Robles-Adame v. USA

Filing 2

ORDER Granting Petition to Vacate under 28 USC 2255. Signed by Judge Gonzalo P. Curiel on 6/7/2017. (All non-registered users served via U.S. Mail Service) (fth)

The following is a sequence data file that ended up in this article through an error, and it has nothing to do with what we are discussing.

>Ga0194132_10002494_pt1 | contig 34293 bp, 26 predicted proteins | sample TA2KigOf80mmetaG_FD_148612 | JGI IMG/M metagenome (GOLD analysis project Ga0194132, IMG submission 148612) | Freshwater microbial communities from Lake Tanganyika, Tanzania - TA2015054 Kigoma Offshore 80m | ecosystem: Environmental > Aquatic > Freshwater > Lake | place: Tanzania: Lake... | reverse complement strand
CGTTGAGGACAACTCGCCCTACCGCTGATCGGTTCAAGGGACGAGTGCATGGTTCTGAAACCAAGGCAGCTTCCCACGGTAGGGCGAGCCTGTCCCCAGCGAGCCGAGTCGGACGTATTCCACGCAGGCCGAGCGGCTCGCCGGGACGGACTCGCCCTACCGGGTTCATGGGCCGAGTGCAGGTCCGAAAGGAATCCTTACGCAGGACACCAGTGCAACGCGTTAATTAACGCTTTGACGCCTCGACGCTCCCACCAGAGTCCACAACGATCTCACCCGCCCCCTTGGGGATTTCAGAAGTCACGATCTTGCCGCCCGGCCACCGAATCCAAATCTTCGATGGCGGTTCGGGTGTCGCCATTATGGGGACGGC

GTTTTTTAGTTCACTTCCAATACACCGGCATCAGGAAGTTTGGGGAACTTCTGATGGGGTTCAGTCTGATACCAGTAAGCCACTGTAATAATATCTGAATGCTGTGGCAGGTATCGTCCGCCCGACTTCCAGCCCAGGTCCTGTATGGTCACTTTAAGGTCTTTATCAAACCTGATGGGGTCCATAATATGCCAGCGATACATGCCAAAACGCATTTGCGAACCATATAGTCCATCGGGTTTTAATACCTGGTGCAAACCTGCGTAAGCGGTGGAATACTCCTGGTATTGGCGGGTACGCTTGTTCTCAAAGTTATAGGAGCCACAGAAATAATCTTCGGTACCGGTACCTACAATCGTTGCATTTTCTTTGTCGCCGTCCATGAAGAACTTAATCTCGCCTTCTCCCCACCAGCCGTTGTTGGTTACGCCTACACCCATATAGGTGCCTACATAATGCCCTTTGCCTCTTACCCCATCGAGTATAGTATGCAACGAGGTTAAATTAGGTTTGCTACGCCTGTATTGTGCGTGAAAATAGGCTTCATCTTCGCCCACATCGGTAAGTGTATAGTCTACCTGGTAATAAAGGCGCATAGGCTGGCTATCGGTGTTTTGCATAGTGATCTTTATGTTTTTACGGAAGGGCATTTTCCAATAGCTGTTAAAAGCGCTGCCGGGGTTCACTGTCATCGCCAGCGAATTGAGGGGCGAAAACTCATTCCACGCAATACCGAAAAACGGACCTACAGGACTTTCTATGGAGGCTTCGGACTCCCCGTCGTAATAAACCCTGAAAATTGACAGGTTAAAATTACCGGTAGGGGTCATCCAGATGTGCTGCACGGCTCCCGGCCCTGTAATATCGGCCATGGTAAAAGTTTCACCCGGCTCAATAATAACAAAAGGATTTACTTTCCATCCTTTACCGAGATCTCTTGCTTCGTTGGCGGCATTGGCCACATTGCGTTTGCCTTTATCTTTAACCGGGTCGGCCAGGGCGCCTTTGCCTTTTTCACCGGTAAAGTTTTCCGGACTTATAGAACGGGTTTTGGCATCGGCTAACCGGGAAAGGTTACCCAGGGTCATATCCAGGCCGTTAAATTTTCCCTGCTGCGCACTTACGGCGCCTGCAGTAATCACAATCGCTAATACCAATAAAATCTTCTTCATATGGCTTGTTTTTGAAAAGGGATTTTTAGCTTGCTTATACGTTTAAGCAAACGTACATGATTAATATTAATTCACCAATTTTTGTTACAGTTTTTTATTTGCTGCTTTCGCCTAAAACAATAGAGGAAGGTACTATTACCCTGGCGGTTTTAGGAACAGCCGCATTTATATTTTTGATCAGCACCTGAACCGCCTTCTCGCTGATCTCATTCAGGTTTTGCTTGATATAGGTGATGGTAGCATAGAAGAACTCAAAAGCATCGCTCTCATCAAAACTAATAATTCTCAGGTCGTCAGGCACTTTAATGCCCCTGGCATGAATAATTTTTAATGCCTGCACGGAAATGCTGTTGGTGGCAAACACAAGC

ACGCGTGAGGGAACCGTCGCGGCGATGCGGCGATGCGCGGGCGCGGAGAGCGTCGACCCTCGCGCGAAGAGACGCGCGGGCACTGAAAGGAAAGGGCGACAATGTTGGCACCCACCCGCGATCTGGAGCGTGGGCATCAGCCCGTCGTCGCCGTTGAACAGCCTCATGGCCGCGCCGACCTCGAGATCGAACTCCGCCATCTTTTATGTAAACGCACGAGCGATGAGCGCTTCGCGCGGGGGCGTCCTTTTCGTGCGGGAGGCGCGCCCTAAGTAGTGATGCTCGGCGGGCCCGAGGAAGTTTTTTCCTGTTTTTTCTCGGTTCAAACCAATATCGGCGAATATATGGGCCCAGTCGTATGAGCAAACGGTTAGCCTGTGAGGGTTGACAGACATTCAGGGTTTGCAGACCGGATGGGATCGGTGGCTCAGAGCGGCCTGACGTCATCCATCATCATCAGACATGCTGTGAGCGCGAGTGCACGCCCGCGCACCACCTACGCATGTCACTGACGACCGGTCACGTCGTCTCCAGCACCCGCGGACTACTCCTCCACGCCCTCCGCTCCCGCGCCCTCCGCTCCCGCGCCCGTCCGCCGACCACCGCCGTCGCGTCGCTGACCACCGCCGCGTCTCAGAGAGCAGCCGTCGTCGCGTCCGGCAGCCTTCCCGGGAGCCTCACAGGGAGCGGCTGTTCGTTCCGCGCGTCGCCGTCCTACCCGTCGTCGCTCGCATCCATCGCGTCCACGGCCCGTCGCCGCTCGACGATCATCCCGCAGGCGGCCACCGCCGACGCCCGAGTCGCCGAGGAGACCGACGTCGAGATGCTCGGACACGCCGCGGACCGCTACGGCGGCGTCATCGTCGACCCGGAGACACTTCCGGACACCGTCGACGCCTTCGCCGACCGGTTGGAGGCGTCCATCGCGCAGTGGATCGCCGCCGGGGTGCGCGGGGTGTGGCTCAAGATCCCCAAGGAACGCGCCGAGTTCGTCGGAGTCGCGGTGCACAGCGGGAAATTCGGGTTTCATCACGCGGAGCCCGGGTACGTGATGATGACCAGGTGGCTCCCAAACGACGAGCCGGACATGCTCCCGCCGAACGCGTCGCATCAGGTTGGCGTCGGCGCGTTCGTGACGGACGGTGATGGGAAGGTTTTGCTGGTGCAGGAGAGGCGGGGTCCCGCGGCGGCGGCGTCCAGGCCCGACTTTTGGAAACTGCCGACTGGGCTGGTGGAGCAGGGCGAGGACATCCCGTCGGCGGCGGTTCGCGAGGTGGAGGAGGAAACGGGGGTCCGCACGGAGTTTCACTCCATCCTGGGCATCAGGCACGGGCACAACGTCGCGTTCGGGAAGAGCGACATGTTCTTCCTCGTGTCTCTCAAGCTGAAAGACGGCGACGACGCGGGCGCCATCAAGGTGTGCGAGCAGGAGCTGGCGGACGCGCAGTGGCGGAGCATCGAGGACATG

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1 2 3 4 5 6 7 8 UNITED STATES DISTRICT COURT 9 SOUTHERN DISTRICT OF CALIFORNIA 10 11 12 HERSON OSVALDO ROBLESADAME, Petitioner, 13 14 15 Case No.: 3:16-cv-02850-GPC Related Case No.: 3:15-cr-01801-GPC-1 ORDER GRANTING PETITIONER’S 28 U.S.C. § 2255 MOTION TO VACATE CONVICTION v. UNITED STATES OF AMERICA, Respondent. 16 [ECF No. 1] 17 I. INTRODUCTION 18 19 20 21 22 23 24 25 26 27 28 Herson Robles-Adame (“Petitioner”) filed a Motion to Vacate Conviction (“Motion”) under 28 U.S.C. § 2255. (Dkt. No. 31.) The United States (“Respondent”) filed a response, agreeing that based on the law and facts of Petitioner’s Motion, Petitioner’s conviction should be vacated. (Dkt. No. 35 at 1.) For the reasons set forth below, the Court GRANTS Petitioner’s Motion to Vacate Conviction under 28 U.S.C. § 2255. II. BACKGROUND On December 14, 1994, Petitioner was born in Tijuana, Mexico. (Dkt. No. 31 at 17.) When he was twelve years old, he came to the United States. (Id.) About one year after his arrival, he became a lawful permanent resident. (Id.) Petitioner claims that his 1 3:16-cv-02850-GPC 1 “life is in the United States, not Mexico.” (Id. at 19.) He attended middle school and 2 high school in San Diego County. (Id. at 17.) Most of his family, including his girlfriend 3 and young child, continue to reside in the United States. (Id. at 17–18.) 4 On July 9, 2015, Petitioner waived indictment and was charged by a criminal 5 information with bringing in aliens without presentation and aiding and abetting in 6 violation of 8 U.S.C. § 1324(a)(2)(B)(iii) and 18 U.S.C. § 2. (Dkt. No. 14.)1 The 7 Honorable Nita L. Stormes appointed attorney Gary Edwards (“Edwards”) as counsel for 8 Petitioner. (Dkt. No. 3.) Each of the four or five times Petitioner met with Edwards, 9 Petitioner asked how a conviction for alien smuggling would affect his immigration 10 status. (Dkt. No. 31 at 18.) In response, Edwards only told Petitioner that removal was a 11 possible consequence, even though the relevant immigration statute states otherwise. 12 (Id.) Section 237 of the Immigration and Nationality Act (“INA”), 8 U.S.C. § 13 1227(a)(1)(E), states that “[any] alien who . . . knowingly has encouraged, induced, 14 assisted, abetted, or aided any other alien to enter or try to enter the United States in 15 violation of the law is deportable.” 16 On July 21, 2015, Petitioner pled guilty to the information before Judge Stormes. 17 (Dkt. No. 18.) The plea agreement states, “Defendant further understands that the 18 conviction in this case may subject defendant to various collateral consequences, 19 including but not limited to deportation, removal or other adverse immigration 20 consequences[.]” (Id. at 6). The agreement also contains an immigration consequences 21 section, which explains, “pleading guilty may have consequences with respect to his/her 22 immigration status if he/she is not a citizen of the United States.” (Id. at 10.) On August 23 6, 2015, the Court issued an order accepting Petitioner’s guilty plea. (Dkt. No. 21.) 24 25 On November 6, 2015, Petitioner was sentenced by the Court to twelve months and a day in custody and two years of supervised release. (Dkt. No. 28.) During the 26 27 28 1 Page numbers for docketed materials refer to those imprinted by the Court’s electronic filing system. 2 3:16-cv-02850-GPC 1 sentencing hearing, Edwards indicated that Petitioner would be removable following 2 conviction. (Dkt. No. 29 at 4.) 3 On November 18, 2016, Petitioner filed a Motion to Vacate Conviction. (Dkt. No. 4 31.) Petitioner claims that had he been properly advised, he would not have pled guilty to 5 a removable offense. (Id. at 18.) Alternatively, Petitioner claims that with adequate 6 counsel, he would have gone to trial and risked a longer prison term. (Id. at 19.) 7 On February 3, 2017, Respondent filed a Response to Petitioner’s motion 8 indicating its non-opposition to Petitioner’s motion. (Dkt. No. 35.) 9 10 III. LEGAL STANDARD Section 2255 authorizes the Court to “vacate, set aside, or correct the sentence” of 11 a federal prisoner on “the ground that the sentence was imposed in violation of the 12 Constitution or laws of the United States, or that the court was without jurisdiction to 13 impose such sentence, or that the sentence was in excess of the maximum authorized by 14 law, or is otherwise subject to collateral attack[.]” 28 U.S.C. § 2255(a). To warrant relief 15 under § 2255, a prisoner must allege a constitutional or jurisdictional error, or a 16 “fundamental defect which inherently results in a complete miscarriage of justice [or] an 17 omission inconsistent with the rudimentary demands of fair procedure.” United States v. 18 Timmreck, 441 U.S. 780, 783 (1979) (quoting Hill v. United States, 368 U.S. 424, 428 19 (1962)). 20 21 IV. DISCUSSION Petitioner challenges his conviction under 28 U.S.C. § 2255 on grounds that his 22 counsel provided ineffective assistance by failing to adequately advise him regarding the 23 immigration consequences of his plea. (Dkt. No. 31 at 3.) 24 25 A. Jurisdiction A petitioner can file a 28 U.S.C. § 2255 motion if he is a “prisoner in custody 26 under sentence of a court established by Act of Congress[.]” 28 U.S.C. § 2255(a). “[A] 27 habeas petitioner remains in the custody of the United States while on supervised 28 release.” Mujahid v. Daniels, 413 F.3d 991, 994 (9th Cir. 2005). “[Deportation] does not 3 3:16-cv-02850-GPC 1 extinguish a term of supervised release.” United States v. Ramirez-Sanchez, 338 F.3d 2 977, 980 (9th Cir. 2003). Here, Petitioner filed this motion after he was deported but 3 during his two-year supervised release term. (Dkt. No. 28.) Petitioner thus is a prisoner 4 in custody and can file a 28 U.S.C. § 2255 motion. 5 Further, Petitioner timely filed this motion. See 28 U.S.C. § 2255(f)(1) (applying 6 a one-year period of limitation from the date on which the judgment of conviction 7 becomes final). Here, the Court entered judgment on November 6, 2015. (Dkt. No. 28.) 8 Because Petitioner did not file a notice of appeal, Petitioner’s judgment became final on 9 November 20, 2015, two weeks after the Court entered judgment. Fed. R. App. P. 10 4(b)(1)(A); see United States v. Colvin, 204 F.3d 1221, 1222 (9th Cir. 2000) (holding that 11 “a judgment becomes final when the time has passed for appealing the district court’s 12 entry of the judgment”) Petitioner’s motion was timely filed less than a year afterward 13 on November 18, 2016. (Dkt. No. 31.) 14 B. Ineffective Assistance of Counsel 15 Petitioner asserts that his counsel, Gary Edwards, was ineffective because he failed 16 to inform Petitioner of the immigration consequences of pleading guilty. (Dkt. No. 31 at 17 3.) The Sixth Amendment’s effective-assistance-of-counsel guarantee requires counsel to 18 inform clients whether their pleas carry a risk of deportation. Padilla v. Kentucky, 559 19 U.S. 356 (2010). Petitioner’s claim is governed by the two-part test set forth in 20 Strickland v. Washington, 466 U.S. 668 (1984). See Hill v. Lockhart, 474 U.S. 52, 52 21 (1985) (holding that the Strickland test applies to guilty plea challenges based on 22 ineffective assistance of counsel). In order to establish an ineffective assistance claim, 23 Petitioner must prove that (1) his attorney’s representation fell below an objective 24 standard of reasonableness and (2) any deficiencies in counsel’s performance prejudiced 25 the defense. Strickland, 466 U.S. at 687, 692. 26 // 27 // 28 4 3:16-cv-02850-GPC 1 2 3 i. Whether the Attorney’s Representation Fell Below an Objective Standard of Reasonableness “The proper measure of attorney performance remains simply reasonableness 4 under prevailing professional norms.” Strickland, 466 U.S. at 688. “A court must 5 indulge a strong presumption that counsel’s conduct falls within the wide range of 6 reasonable professional assistance.” Id. at 689. At the same time, it is the Court’s 7 “responsibility under the Constitution to ensure that no criminal defendant—whether a 8 citizen or not—is left to the ‘mercies of incompetent counsel.’” Padilla v. Kentucky, 559 9 U.S. 356, 374 (2010) (quoting McMann v. Richardson, 397 U.S. 759, 771 (1970)). 10 “The weight of prevailing professional norms supports the view that counsel must 11 advise her client regarding the risk of deportation.” Id. at 367. Given that immigration 12 law can be complex, an attorney need only advise a noncitizen client that “pending 13 criminal charges may carry a risk of adverse immigration consequences” when “the law 14 is not succinct and straightforward.” Id. at 369. However, “[where] the immigration 15 statute or controlling case law expressly identifies the crime of conviction as a ground for 16 removal,” an attorney’s “duty to give correct advice is equally clear.” Id.; U.S. v. 17 Rodriguez-Vega, 797 F.3d 781, 786 (2015). “A criminal defendant who faces almost 18 certain deportation is entitled to know more than that it is possible that a guilty plea 19 would lead to removal; he is entitled to know that it is a virtual certainty.” U.S. v. 20 Bonilla, 637 F.3d 980, 984 (2011). 21 Moreover, an attorney has a duty to accurately advise his client of the immigration 22 consequences before he enters into a plea. Rodriguez-Vega, 797 F.3d at 787. A criminal 23 defendant who is armed with the knowledge of the consequences at the proper time could 24 instruct his counsel to attempt to negotiate a plea that would not result in his removal. Id. 25 Applying the first prong of the Strickland test, the Court finds that counsel’s 26 performance fell below an objective standard of reasonableness. Here, Petitioner claims 27 that over the four or five times he met with his attorney, Edwards only told Petitioner that 28 removal was a possible consequence from pleading guilty, not a virtual certainty. (Dkt. 5 3:16-cv-02850-GPC 1 No. 31 at 18.) However, the immigration statute at hand, Section 237 of the Immigration 2 and Nationality Act, 8 U.S.C. § 1227(a)(1)(E), plainly states that “[any] alien who . . . 3 knowingly has encouraged, induced, assisted, abetted, or aided any other alien to enter or 4 try to enter the United States in violation of the law is deportable.” Given that the 5 immigration statute expressly identifies the crime of conviction as a ground for removal, 6 Edwards had a duty to advise Petitioner that his removal was a virtual certainty. 7 Rodriguez-Vega, 797 F.3d at 786. 8 9 It is immaterial that Edwards indicated during the sentencing hearing that Petitioner would be removed. (Dkt. No. 29 at 4.) Edwards had a duty to accurately 10 advise Petitioner of the removal consequences before he pleaded guilty. Id. at 787. For 11 the same reason, it is immaterial that the plea agreement states that a guilty plea “may 12 have consequences with respect to his/her immigration status if he/she is not a citizen of 13 the United States.” Id.; (Dkt. No. 18 at 10.) This agreement also fails to state in 14 unambiguous terms that a guilty plea renders Petitioner’s deportation a virtual certainty. 15 Furthermore, “[the] government’s performance in including provisions in the plea 16 agreement . . . are simply irrelevant to the question whether counsel’s performance fell 17 below an objective standard of reasonableness.” Rodriguez-Vega, 797 F.3d at 787. 18 ii. Whether Petitioner Suffered Prejudice from Deficient Representation 19 A petitioner demonstrates that he suffered prejudice from deficient representation 20 if he shows that “a reasonable probability” exists “that, but for counsel’s unprofessional 21 errors, the result of the proceeding would have been different.” Strickland, 466 U.S. at 22 694. “A reasonable probability is a probability sufficient to undermine confidence in the 23 outcome.” Id. In order to satisfy this claim, “a petitioner must convince the court that a 24 decision to reject the plea bargain would have been rational under the circumstances.” 25 Padilla, 559 U.S. at 372. In other words, the petitioner must allege that “but for 26 counsel’s errors, he would either have gone to trial or received a better plea bargain.” 27 U.S. v. Howard, 381 F.3d 873, 882 (2004). 28 6 3:16-cv-02850-GPC 1 Applying the second prong of the Strickland test, the Court finds that Petitioner has 2 suffered prejudice as a result of counsel’s failure to inform Petitioner of the deportation 3 consequences. Here, Petitioner states that he would not have accepted the plea had he 4 known that he would be removed. (Dkt. No. 31 at 18.) Like the petitioner in Rodriguez- 5 Vega, Petitioner points to four recent cases from the Southern District of California in 6 which the defendants were charged with the same crime as Petitioner but pled guilty to a 7 non-removable offense. See 797 F.3d at 788; (Dkt. No. 31 at 12.) These cases 8 demonstrate that but for counsel’s deficient performance, Petitioner could have 9 negotiated a different plea agreement not requiring his removal. 10 Additionally, the Court finds that Petitioner has demonstrated prejudice by 11 showing a reasonable probability that even in the absence of a more favorable plea 12 agreement, he would have gone to trial. Petitioner claims that had he been properly 13 advised, he would have gone to trial and risked a longer prison term. (Dkt. No. 31 at 19.) 14 Instead, when he was only twenty years old, he pled guilty to an offense rendering his 15 removal virtually certain. (Id. at 17; Dkt. No. 18.) Petitioner states that his “life is in the 16 United States, not Mexico.” (Dkt. No. 31 at 19.) Most of his family, including his 17 girlfriend and young child, reside in the United States. (Id. at 18.) Petitioner also 18 attended middle school and high school in the United States. (Id. at 17.) These personal 19 ties to the United States suggest that Petitioner had much to lose from removal and more 20 incentive to reasonably risk going to trial. “A young lawful permanent resident may 21 rationally risk a far greater sentence for an opportunity to avoid lifetime separation from 22 her family and the country in which they reside.” Rodriguez-Vega, 797 F.3d at 789. 23 Further, courts have “found prejudice where a non-citizen demonstrates clearly that 24 she placed a ‘particular emphasis’ on the immigration consequence of a plea in deciding 25 whether or not to accept it.” Id. (quoting United States v. Kwan, 407 F.3d 1005, 1017–18 26 (9th Cir. 2005)). Petitioner raised his immigration status with his attorney each of the 27 four or five times they met. (Dkt. No. 31 at 18.) This indicates that his immigration 28 7 3:16-cv-02850-GPC 1 status was paramount to his decision to accept the plea agreement, and that he would 2 have reasonably risked going to trial to avoid removal. 3 V. CONCLUSION AND ORDER 4 For the foregoing reasons, the Court GRANTS Petitioner’s Motion to Vacate 5 6 7 Conviction under 28 U.S.C. § 2255. The Clerk of Court shall close the case. IT IS SO ORDERED. Dated: June 7, 2017 8 9 10 11 12 13 14 15 16 17 18 19 20 21 22 23 24 25 26 27 28 8 3:16-cv-02850-GPC